Unfortunately, too many new investors believe that the success of a direct mail campaign is based solely on its initiation. In other words, just conducting a direct mail campaign is not enough to guarantee success. What they don’t realize is that executing a successful direct mailing piece is much more time consuming and difficult than they could have imagined. This is not to say that they can’t work, but it takes much more than just stuffing a letter in an envelope and waiting for the phone to ring. To get the most out of your mailing, there are many different steps that must be followed:
- Find the right list. Not all lists are the same. Before you mail your heart out, you need to make sure you are mailing to the right homeowners. Start by defining what you want out of your mailing and go from there. If you are looking for distressed homeowners, you need to do your homework and find the most up to date and accurate list available. The bottom line is always important, but you should be weary of lists that are considerably less expensive than others. Often times, it makes sense to spend a little more on a better list that can produce results. Research the lead source and read the referrals and terms of agreement. Most companies offer a short term trial period or some sort of opt out agreement. Spending money on a list that doesn’t yield results is essentially throwing money out of the window.
- Presentation. Whenever you do any marketing, especially direct mailing, you should put yourself in the recipients shoes. Before mailing, you should ask yourself what would make them open the envelope and read your letter. If the homeowner is distressed and late on their mortgage, they may be getting inundated with multiple calls, letters and postcards. You need your letter to stand out from the crowd. To do this, you need to be creative with your envelope and the wording of your letter. Some investors will send use bright pink or green envelopes, while other will opt to hand write the names and addresses. If the letter is not read, you have no chance of getting a call back. Once the envelope is opened, you need to have a letter that can easily portray what your intent is, how you can help them and how to reach you. Most recipients will open quickly and give your letter a short glance. Bullet points and well placed bold sentences work better than a standard letter form. Your goal is to get them curious and interested enough to call immediately after opening.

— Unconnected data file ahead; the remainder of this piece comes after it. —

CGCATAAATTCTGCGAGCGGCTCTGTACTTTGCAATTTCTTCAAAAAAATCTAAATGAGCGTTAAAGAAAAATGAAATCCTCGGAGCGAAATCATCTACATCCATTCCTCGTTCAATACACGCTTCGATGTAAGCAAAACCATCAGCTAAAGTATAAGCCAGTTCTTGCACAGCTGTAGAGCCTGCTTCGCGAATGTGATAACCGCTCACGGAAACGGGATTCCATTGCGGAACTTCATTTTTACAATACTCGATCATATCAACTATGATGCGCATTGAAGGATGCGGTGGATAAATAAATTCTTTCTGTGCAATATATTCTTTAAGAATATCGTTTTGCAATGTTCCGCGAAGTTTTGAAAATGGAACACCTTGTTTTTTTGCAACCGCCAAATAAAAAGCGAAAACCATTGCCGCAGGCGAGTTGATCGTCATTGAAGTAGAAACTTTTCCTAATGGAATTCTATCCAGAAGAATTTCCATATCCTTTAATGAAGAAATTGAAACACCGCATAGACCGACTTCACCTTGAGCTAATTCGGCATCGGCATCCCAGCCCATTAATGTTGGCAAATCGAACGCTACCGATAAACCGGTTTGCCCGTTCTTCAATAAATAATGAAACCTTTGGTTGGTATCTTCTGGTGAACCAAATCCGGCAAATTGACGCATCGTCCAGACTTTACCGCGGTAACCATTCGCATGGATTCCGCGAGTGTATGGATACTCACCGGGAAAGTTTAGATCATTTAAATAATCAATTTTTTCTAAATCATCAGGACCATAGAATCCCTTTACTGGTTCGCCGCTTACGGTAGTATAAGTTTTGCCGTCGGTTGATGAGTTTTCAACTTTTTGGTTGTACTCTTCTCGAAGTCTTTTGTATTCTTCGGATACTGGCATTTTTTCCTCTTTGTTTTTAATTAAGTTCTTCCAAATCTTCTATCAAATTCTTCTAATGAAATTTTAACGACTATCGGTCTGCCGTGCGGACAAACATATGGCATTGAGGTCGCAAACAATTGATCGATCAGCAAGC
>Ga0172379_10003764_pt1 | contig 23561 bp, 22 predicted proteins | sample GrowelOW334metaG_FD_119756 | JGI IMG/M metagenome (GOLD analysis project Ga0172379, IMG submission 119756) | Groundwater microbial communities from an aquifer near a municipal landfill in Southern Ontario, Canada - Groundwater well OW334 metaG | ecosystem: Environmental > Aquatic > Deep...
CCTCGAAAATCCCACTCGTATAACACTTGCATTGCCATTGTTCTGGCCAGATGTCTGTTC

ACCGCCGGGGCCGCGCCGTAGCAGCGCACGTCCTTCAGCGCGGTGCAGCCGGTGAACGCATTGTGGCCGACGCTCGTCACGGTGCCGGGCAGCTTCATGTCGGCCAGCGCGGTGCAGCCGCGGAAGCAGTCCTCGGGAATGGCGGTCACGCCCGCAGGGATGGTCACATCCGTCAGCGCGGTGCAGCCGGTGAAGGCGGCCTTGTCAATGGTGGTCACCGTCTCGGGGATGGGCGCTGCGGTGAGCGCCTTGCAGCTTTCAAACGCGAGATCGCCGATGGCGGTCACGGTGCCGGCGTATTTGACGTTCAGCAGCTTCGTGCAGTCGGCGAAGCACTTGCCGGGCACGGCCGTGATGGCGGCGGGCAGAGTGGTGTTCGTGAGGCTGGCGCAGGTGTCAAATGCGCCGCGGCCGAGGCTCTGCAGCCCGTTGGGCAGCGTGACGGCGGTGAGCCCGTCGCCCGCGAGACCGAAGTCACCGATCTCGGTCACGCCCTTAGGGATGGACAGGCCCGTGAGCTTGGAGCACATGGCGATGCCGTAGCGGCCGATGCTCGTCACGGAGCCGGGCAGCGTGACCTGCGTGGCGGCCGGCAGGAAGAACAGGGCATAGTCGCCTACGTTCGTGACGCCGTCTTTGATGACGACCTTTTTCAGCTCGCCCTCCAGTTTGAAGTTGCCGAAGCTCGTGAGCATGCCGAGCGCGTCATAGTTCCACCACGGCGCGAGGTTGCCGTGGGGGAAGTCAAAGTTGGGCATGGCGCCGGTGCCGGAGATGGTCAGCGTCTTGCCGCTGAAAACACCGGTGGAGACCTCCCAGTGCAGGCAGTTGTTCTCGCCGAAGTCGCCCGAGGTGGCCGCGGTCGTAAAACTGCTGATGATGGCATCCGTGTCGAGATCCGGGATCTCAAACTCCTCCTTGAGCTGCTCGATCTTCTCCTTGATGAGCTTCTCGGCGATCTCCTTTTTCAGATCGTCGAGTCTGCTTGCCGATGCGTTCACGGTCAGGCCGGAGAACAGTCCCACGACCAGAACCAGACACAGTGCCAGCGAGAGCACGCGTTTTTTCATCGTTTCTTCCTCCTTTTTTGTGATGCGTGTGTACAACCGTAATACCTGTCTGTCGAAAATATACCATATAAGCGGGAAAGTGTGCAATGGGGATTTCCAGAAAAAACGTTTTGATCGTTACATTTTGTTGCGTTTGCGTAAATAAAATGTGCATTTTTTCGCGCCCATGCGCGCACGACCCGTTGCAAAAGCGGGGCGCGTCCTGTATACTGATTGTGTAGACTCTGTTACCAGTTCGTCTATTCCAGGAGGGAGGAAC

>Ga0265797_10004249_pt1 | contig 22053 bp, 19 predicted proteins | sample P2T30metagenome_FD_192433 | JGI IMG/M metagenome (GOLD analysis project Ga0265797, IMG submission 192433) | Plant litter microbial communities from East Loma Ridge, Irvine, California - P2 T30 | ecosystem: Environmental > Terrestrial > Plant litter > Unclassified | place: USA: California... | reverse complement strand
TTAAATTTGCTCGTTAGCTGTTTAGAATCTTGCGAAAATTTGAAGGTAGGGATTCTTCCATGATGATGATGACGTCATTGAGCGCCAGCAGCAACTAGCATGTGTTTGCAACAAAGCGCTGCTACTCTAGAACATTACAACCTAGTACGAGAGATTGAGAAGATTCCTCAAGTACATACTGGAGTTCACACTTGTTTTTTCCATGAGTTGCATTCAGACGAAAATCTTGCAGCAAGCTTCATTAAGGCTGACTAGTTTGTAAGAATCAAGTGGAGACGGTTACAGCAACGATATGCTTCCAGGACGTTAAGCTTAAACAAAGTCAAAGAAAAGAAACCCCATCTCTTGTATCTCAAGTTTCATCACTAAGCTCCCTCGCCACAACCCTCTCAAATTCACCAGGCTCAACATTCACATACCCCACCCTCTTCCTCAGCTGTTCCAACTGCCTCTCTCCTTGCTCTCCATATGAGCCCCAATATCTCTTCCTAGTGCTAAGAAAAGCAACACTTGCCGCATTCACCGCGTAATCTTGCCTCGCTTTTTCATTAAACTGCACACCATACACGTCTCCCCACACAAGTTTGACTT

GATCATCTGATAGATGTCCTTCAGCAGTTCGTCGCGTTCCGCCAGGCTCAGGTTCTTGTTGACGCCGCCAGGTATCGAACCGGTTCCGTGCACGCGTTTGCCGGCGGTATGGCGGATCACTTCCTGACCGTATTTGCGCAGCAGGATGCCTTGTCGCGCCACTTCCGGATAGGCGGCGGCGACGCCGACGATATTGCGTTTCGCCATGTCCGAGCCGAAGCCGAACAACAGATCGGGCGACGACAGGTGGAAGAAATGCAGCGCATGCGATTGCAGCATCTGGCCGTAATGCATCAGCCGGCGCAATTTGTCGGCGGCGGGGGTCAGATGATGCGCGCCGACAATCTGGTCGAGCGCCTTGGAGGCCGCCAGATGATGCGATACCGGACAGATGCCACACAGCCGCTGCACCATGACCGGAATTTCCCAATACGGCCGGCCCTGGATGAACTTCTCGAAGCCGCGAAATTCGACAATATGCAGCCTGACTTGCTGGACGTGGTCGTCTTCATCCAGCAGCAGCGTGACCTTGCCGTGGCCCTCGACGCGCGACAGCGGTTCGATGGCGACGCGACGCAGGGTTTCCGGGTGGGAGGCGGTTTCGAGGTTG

- Conversion. A good conversion rate is anywhere from 1-3% of the total letters mailed. There will be plenty of letters that will fall on deaf ears, but that is to be expected. The natural instinct is try to turn every phone call you get immediately into a deal. Sellers may sense your desperation and opt to work with someone else. With every call you receive, you should have a short script, or even a list of basic questions you want answered in the initial phone call. The key is to find the seller’s motivation and see what they want out of the deal. It is very rare to get a deal to contract after the first phone call or first meeting. You need to exhibit some patience with your direct mail leads and work them like you would work any other new lead. Some leads need to work with a sense of urgency, while others need some time to digest everything. Every call that you get must be placed into a database and followed up with as quickly as possible. Getting your phone to ring is not the goal, converting those calls to deals is.
- Repeating the process. If you are only going to send one round of 100 letters and expect your pipeline to fill up, you may be disappointed with the results. Direct mailing is a numbers game. Before you start, you need to commit to sending your same list multiple times. Most homeowners won’t respond to your letter until at least the fourth time you reach out to them. This means having the budget and patience to see the process through, regardless of any previous results. It is always better to send the same list multiple times than to keep switching from list to list and hoping for better results. Take your time to find the target market that you like and dive in head first. You can tweak the letter, envelope or presentation, but you can’t give up if you are not getting the initial results you desire. To give yourself the best chance for success, you should plan on mailing your letter at least four times.
There are many investors who have had great success with direct mailing. On the flip side, there are those that consider it a waste of time and money. In most cases, those investors have done things wrong along the way. Direct mailing shouldn’t be your only marketing piece, but rather one in a series of ways you plan to grow your business. Before you put that first stamp on, you should make sure you have the best list and are willing to commit – regardless of the early returns. If you do this, you will find more success than you realized.